I have several students who are answering a how question with a why response. Our students with language delays, autism, and 2nd language learners often have trouble with these skills. “How” and “Why” questions are question forms that require a higher level of thinking and language skills to formulate responses. The students often need the ability to problem solve or take on another perspective when answering them. When looking through the Language Arts section of the “Common Core Standards” I discovered this would be a skill they would need. Like many of you, I am rethinking what is most valuable to my students as we try to align curriculum with the “Common Core Standards”. I made task cards to specifically address how and why question forms from a given text.
Students may require some direct teaching on the differences between how and why questions. How question have a few variations. It may require a student to tell how something is done in steps, how something is done descriptively, the amount of something, or state of being such as with “How are you feeling?”. The answer may contain an adjective or adverb.
Answering why questions often involves finding the antecedent or cause of an event. The answer recalls facts that happened before an event. For example the question “Why did the dog dig a hole?” He dug a hole because he smelled a bone under the ground. Compare this to the how question. “How did he get the bone?” He dug a hole with his paws and grabbed it with his mouth.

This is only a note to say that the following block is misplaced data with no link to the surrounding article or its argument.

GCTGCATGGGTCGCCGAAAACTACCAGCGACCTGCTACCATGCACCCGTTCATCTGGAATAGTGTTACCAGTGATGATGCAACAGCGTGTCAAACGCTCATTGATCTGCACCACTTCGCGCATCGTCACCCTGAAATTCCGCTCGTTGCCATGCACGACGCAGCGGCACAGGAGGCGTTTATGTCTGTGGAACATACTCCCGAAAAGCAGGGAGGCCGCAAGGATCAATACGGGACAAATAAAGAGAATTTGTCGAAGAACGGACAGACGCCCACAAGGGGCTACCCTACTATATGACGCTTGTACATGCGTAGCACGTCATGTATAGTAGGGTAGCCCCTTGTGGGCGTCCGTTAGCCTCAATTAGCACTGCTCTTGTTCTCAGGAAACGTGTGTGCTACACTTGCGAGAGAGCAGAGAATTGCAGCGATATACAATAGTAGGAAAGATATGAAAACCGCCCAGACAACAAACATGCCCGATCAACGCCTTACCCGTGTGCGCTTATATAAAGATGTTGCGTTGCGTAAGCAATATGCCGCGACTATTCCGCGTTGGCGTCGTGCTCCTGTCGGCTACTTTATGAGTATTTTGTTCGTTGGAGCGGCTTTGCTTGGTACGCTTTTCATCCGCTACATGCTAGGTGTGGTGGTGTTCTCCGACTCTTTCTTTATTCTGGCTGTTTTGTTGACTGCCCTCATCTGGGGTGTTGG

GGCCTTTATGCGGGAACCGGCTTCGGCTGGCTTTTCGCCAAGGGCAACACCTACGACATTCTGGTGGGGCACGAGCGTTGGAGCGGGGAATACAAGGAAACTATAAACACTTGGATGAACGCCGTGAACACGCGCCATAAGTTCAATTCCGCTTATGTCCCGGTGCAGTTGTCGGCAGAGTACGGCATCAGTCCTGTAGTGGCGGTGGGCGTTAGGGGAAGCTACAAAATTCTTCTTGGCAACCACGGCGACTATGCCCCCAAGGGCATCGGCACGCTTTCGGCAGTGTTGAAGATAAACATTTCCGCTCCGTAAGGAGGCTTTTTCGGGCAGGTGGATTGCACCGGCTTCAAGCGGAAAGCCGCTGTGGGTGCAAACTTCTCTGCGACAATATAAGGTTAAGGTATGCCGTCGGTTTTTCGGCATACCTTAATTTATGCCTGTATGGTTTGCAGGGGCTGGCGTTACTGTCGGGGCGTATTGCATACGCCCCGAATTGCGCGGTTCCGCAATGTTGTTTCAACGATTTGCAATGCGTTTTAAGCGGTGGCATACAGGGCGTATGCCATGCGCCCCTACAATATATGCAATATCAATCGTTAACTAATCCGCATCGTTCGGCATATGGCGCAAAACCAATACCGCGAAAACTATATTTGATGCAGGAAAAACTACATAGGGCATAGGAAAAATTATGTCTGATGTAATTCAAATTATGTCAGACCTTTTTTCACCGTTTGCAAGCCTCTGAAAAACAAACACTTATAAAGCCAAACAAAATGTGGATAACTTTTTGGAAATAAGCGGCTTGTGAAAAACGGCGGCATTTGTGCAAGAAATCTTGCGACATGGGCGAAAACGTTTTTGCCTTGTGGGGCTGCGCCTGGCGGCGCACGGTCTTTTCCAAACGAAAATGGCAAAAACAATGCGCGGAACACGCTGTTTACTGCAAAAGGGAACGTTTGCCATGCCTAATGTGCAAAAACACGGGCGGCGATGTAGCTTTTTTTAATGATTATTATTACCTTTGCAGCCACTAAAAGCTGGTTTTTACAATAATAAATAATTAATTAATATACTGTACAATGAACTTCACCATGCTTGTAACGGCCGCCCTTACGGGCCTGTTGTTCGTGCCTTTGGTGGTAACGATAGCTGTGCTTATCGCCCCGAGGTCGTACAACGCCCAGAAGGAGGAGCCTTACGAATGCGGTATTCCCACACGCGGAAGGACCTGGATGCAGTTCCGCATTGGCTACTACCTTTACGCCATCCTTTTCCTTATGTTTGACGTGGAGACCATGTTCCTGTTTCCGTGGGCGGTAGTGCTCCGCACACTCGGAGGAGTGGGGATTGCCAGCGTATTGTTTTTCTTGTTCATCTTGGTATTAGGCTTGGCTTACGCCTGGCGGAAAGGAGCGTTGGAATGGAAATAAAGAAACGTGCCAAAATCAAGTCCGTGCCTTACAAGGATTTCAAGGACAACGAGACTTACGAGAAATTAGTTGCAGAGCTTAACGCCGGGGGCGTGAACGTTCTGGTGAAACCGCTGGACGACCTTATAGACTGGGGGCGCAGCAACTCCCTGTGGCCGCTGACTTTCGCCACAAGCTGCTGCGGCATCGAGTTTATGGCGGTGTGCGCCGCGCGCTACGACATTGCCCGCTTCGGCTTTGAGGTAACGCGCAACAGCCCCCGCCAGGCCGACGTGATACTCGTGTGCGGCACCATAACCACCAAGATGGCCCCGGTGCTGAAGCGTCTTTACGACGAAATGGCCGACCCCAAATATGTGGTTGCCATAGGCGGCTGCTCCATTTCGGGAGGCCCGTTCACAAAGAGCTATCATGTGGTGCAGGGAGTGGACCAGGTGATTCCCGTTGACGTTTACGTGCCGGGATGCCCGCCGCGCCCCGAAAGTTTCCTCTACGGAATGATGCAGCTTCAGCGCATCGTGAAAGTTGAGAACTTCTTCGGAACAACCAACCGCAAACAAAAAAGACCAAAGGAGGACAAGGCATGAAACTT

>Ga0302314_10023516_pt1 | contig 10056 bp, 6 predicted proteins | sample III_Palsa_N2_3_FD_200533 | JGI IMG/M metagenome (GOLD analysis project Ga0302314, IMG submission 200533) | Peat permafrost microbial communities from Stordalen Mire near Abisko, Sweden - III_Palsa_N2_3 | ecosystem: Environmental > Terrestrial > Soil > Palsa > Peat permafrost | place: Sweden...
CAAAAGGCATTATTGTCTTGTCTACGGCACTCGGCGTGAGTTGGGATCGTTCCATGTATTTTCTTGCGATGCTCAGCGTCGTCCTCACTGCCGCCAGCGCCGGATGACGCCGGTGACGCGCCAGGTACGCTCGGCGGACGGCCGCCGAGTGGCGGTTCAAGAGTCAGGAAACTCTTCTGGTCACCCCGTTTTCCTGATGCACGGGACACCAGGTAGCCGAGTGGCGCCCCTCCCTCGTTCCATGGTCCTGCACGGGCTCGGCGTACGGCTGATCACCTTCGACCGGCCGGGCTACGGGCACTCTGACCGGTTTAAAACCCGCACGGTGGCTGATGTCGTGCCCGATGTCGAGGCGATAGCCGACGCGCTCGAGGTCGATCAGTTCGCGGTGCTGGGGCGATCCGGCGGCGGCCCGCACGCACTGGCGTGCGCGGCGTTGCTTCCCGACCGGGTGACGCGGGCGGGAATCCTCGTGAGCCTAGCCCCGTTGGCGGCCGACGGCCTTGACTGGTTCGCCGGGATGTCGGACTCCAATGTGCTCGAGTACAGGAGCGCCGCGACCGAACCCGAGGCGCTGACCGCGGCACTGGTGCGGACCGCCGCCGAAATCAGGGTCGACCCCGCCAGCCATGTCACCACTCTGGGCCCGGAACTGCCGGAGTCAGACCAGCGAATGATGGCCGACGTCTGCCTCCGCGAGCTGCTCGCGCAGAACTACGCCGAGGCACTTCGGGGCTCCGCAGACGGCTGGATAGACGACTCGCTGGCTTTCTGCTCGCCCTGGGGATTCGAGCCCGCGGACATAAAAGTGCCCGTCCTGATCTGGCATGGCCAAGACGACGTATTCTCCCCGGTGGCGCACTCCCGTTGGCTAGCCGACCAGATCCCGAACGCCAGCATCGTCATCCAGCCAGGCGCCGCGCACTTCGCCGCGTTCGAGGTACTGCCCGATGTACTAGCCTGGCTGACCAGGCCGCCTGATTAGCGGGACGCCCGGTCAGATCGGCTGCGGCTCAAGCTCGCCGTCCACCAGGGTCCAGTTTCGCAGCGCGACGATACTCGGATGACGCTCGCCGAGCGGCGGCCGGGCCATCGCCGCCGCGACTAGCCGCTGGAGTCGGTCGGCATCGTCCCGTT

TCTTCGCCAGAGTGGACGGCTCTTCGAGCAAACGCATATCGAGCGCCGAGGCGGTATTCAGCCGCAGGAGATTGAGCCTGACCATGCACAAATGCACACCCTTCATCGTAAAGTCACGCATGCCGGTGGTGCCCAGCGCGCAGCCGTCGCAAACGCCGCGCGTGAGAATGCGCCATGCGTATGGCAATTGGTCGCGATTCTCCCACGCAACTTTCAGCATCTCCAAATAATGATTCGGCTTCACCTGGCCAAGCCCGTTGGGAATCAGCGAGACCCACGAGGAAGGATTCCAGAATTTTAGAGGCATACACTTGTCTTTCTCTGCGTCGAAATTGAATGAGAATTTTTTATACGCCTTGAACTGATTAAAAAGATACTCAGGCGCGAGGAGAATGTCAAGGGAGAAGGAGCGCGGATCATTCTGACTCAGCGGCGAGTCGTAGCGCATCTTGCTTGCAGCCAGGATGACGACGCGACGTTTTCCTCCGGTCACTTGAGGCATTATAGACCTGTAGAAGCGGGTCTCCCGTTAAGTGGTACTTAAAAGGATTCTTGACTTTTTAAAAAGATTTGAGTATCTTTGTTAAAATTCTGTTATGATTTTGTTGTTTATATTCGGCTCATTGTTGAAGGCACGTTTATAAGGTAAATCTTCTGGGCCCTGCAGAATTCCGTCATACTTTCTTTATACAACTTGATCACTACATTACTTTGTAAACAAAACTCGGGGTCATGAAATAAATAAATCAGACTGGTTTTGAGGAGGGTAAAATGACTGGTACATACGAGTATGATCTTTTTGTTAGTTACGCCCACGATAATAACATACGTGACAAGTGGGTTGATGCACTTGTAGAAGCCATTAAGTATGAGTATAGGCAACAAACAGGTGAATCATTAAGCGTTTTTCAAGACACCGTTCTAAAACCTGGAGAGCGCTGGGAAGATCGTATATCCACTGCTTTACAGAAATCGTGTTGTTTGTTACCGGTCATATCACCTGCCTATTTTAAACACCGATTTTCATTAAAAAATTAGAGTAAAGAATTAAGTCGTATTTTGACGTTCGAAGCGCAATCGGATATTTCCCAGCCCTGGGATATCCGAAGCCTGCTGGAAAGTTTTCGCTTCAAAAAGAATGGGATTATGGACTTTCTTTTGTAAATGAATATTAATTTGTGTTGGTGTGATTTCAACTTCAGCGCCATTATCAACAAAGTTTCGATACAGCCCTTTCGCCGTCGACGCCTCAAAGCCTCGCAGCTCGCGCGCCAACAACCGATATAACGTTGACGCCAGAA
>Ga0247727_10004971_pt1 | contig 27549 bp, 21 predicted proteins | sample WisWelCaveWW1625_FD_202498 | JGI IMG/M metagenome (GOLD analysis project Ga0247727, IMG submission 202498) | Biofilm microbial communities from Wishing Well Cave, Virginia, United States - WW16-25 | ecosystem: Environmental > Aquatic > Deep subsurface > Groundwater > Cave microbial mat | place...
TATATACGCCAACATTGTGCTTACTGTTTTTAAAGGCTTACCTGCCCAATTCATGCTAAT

Answers to how question often relate an action and possible steps. These response can seem to be quite similar to a student. For instance, look at these questions and answers. “Why did the lights go out in the storm?” or “ How did the electrical wires get knocked down in the storm?” The answers, “The electrical wire was knocked down in the storm because a branch hit it.” and “A strong wind blew a branch off the tree and it hit the electrical wire which was torn down.” They seem interchangeable except the because is used in response to the why question and how elicits a series of events. Our language learners will shorten their response to, “A branch fell off the tree”, for both questions.
The packet I am posting on Teachers Pay Teachers has 30, 3 inch by 3 inch cards with 3 questions on most cards. In the packer there are 4 cards that deal with how many questions and amounts. 26 cards deal with the variations of how and why listed above. There are 17 cards that also contain a question on vocabulary within the story context. This provides opportunity for students to derive word meanings from the text and verbalize it. You can find them here or by clicking on the picture button at the top of the page which takes you to TPT and also gives a preview.
There are 3 pages of cards for a total of 9. You can see if they are something of value for your students. I have been using them with my 3rd through 6th graders. I try to keep the picture cues meaningful and appropriate for middle school range. I have a lot of boys and they don’t tolerate things that look cute. I make them double sided so they have possible answers available. This helps when I have groups and it is motivating for them to flip them over and see if they got it right.